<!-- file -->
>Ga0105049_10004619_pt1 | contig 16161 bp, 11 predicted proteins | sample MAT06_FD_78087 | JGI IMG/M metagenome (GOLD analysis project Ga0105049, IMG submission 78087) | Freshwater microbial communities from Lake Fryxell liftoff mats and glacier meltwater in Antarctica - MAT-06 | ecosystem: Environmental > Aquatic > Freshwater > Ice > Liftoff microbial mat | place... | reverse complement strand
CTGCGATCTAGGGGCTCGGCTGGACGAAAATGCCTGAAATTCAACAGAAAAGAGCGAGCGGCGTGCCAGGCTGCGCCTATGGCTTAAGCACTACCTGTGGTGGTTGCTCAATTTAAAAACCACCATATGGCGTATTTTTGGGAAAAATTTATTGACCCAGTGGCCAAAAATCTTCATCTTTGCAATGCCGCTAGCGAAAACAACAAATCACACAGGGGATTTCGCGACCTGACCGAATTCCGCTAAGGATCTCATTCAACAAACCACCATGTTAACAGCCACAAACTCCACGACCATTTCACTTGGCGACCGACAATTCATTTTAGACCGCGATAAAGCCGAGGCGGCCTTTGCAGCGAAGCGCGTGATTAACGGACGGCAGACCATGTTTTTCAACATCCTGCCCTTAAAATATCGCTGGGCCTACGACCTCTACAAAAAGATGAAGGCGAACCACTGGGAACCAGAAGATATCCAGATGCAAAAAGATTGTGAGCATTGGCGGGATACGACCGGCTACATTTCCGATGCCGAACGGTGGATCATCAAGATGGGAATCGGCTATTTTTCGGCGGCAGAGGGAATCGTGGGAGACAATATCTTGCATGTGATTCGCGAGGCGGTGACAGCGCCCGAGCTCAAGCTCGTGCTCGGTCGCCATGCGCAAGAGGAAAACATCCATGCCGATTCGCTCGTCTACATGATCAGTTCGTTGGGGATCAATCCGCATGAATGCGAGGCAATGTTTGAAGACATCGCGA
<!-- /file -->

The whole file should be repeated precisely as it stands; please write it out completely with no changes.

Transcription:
>Ga0105049_10004619_pt1 | contig 16161 bp, 11 predicted proteins | sample MAT06_FD_78087 | JGI IMG/M metagenome (GOLD analysis project Ga0105049, IMG submission 78087) | Freshwater microbial communities from Lake Fryxell liftoff mats and glacier meltwater in Antarctica - MAT-06 | ecosystem: Environmental > Aquatic > Freshwater > Ice > Liftoff microbial mat | place... | reverse complement strand
CTGCGATCTAGGGGCTCGGCTGGACGAAAATGCCTGAAATTCAACAGAAAAGAGCGAGCGGCGTGCCAGGCTGCGCCTATGGCTTAAGCACTACCTGTGGTGGTTGCTCAATTTAAAAACCACCATATGGCGTATTTTTGGGAAAAATTTATTGACCCAGTGGCCAAAAATCTTCATCTTTGCAATGCCGCTAGCGAAAACAACAAATCACACAGGGGATTTCGCGACCTGACCGAATTCCGCTAAGGATCTCATTCAACAAACCACCATGTTAACAGCCACAAACTCCACGACCATTTCACTTGGCGACCGACAATTCATTTTAGACCGCGATAAAGCCGAGGCGGCCTTTGCAGCGAAGCGCGTGATTAACGGACGGCAGACCATGTTTTTCAACATCCTGCCCTTAAAATATCGCTGGGCCTACGACCTCTACAAAAAGATGAAGGCGAACCACTGGGAACCAGAAGATATCCAGATGCAAAAAGATTGTGAGCATTGGCGGGATACGACCGGCTACATTTCCGATGCCGAACGGTGGATCATCAAGATGGGAATCGGCTATTTTTCGGCGGCAGAGGGAATCGTGGGAGACAATATCTTGCATGTGATTCGCGAGGCGGTGACAGCGCCCGAGCTCAAGCTCGTGCTCGGTCGCCATGCGCAAGAGGAAAACATCCATGCCGATTCGCTCGTCTACATGATCAGTTCGTTGGGGATCAATCCGCATGAATGCGAGGCAATGTTTGAAGACATCGCGA